Tuesday, March 1, 2011

5 Critical Financial Moves That Put Us on the Road to Solvency

Just a few short years ago we were mired in debt and it looked like I would be working until I was 90. Obviously we were doing everything wrong financially that you could think of but we were so comfortable in our rut that we didn't know, or didn't want to know, what to do to get out of it.
Then I found Dave Ramsey, listened to his show religiously, made some (many) changes, and now today we have our debts paid off and I was recently able to quit working and travel for a while until we decide what to do next.
These are the five critical changes we made that, without which, we would still be up to our eyeballs in debt:
  1. Pay cash for a car and drive it until it dies. For many years we leased cars, had insanely high car payments, and just thought that was the way that everyone did it. Today we have one car, it is paid off, and we will drive it until it dies and not a moment sooner. I think car debt is the number one change that people could make in their financial lives that would immediately put them on the road to solvency.
  2. Don't use credit cards. Aside from car debt, we also had the habit of running up our credit cards (there were many) as high as the banks would allow (and when that didn't work we would call the banks and grovel for a credit limit increase which they would often grant). The amount of unsecured debt we had on credit cards was ridiculously stupid but we had no one to blame but ourselves. Today we pay cash for everything and have paid off our credit cards. Hubby has one credit card that we don't use (he feels more secure with it for some reason) and I have no credit cards (and no desire to ever have one again). There is absolutely no reason you, or anyone else, should be guaranteeing your future income to buy something you want today, at 20%+ interest no less.
  3. Don't eat out. Again, we had the high-flying lifestyle with the cool cars, the crazy credit card debt, and the major shopping sprees. With all of this debt, we were also working like maniacs just to tread water with these debts which meant we weren't often home which meant we both--along with the kids--ate out literally every day. Often we would eat all three meals out. Needless to say this was an expensive habit that only served to rack up credit card debt even faster (and it certainly wasn't healthy either). Now I see that eating at home can save SO MUCH money. For example, feeding a family of four dinner out at a restaurant can easily run $50 to $80, for one meal. For that much money, you can feed the same family of four at home for an entire week!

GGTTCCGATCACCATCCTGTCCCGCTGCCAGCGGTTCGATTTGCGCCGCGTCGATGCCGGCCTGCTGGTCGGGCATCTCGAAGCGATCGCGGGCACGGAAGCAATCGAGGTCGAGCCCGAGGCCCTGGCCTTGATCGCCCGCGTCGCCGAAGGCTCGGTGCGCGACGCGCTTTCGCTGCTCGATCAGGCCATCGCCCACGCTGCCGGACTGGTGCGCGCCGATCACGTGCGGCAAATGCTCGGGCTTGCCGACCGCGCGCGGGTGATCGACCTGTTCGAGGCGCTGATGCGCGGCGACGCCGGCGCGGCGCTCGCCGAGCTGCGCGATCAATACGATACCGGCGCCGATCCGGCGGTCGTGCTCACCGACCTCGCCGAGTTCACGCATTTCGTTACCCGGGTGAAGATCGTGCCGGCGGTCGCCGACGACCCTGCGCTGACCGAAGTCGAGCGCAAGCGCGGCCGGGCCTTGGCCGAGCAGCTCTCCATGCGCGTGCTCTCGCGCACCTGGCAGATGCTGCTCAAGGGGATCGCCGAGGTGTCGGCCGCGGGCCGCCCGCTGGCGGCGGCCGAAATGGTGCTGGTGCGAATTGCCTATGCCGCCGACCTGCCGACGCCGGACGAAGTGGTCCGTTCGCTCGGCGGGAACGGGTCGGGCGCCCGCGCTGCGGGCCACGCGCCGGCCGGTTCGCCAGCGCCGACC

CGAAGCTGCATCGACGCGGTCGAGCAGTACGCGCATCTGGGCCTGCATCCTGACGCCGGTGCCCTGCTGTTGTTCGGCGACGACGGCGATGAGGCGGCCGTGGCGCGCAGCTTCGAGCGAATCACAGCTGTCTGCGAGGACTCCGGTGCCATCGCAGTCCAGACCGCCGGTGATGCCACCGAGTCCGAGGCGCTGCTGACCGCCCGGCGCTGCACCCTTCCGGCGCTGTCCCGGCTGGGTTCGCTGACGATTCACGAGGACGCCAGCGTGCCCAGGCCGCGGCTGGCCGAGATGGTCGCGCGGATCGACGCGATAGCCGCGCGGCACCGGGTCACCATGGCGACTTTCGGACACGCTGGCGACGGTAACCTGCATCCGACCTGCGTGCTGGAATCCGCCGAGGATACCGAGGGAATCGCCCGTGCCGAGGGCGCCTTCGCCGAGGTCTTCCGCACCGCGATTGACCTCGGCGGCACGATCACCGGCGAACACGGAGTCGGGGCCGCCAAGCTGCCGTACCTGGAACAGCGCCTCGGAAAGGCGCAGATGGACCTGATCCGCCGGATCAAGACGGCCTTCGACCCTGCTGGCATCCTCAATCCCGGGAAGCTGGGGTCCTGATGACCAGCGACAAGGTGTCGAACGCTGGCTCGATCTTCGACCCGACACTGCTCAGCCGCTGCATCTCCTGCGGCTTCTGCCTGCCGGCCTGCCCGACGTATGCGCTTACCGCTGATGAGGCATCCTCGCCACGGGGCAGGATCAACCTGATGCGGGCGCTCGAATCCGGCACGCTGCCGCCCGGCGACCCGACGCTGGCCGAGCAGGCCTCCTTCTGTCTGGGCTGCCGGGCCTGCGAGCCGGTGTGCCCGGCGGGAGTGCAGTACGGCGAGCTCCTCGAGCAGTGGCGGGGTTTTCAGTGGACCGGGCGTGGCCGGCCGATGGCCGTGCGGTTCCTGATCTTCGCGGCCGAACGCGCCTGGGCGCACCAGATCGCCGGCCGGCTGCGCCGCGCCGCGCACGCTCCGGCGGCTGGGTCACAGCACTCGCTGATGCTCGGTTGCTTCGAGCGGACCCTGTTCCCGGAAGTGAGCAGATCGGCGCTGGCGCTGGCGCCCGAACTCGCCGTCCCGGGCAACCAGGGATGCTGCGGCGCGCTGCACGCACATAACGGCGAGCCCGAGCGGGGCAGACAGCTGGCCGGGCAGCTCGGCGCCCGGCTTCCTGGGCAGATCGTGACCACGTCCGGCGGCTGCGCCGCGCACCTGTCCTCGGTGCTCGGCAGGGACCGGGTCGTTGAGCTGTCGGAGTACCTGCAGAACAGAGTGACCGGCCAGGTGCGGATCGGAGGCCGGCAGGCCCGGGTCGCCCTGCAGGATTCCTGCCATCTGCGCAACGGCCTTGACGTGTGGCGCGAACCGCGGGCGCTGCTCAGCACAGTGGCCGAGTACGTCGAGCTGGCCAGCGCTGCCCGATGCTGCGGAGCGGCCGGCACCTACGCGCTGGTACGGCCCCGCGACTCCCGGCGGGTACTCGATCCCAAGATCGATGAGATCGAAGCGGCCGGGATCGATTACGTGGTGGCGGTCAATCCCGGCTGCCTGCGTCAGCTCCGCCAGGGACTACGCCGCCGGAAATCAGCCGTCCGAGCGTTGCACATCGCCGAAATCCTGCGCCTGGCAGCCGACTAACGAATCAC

4. Have an emergency fund. When you have a huge amount of debt, everything is a financial crisis. Until I heard about Dave Ramsey, I had never heard of the concept of having an emergency fund. When Dave said that you need an emergency fund so that if an emergency arises you don't have to use your credit card to cover it, it was like a light bulb went on in my head. Duh. Since I put together my emergency fund, as Dave had predicted, we have never had to put a financial crisis on our credit cards because we had the cash to cover it. This allowed us to pay off our credit cards once and for all. If you don't have a "starter emergency fund" of $1,000, you need to do this today.
  5. No. More. Shopping. I used to shop recreationally. My friends and I would run to the mall during lunch, I would see someone with a new purse, think I needed one, and cruise by the mall after work to pick one up. The hubby and I would spend our weekends walking around Costco, the mall, and other big box stores being subtly convinced that we needed more and more stuff to be happy. Needless to say, that kind of hobby can bury you in debt faster than just about anything else. Today we shop only when we absolutely need something and there is no more aimlessly wondering around a store just because we are bored. I also don't feel compelled to shop just because I see someone else with a new purse or new shoes and I don't equate my self esteem and "status" with what I own.

With those simple steps, we were able to dig ourselves out of the mound of debt we had buried ourselves under for years. It really is that simple. Yes, your ego may take a hit when you drive up in a car that is older than your kids, when your purse is so many seasons old it can't be identified, or when you have to opt out of the expensive restaurant meal with friends because "that's the place you have always gone to" but it no longer fits in your budget, however the feeling of freedom that comes with being debt free more than makes up for any temporary ego problems you may have.

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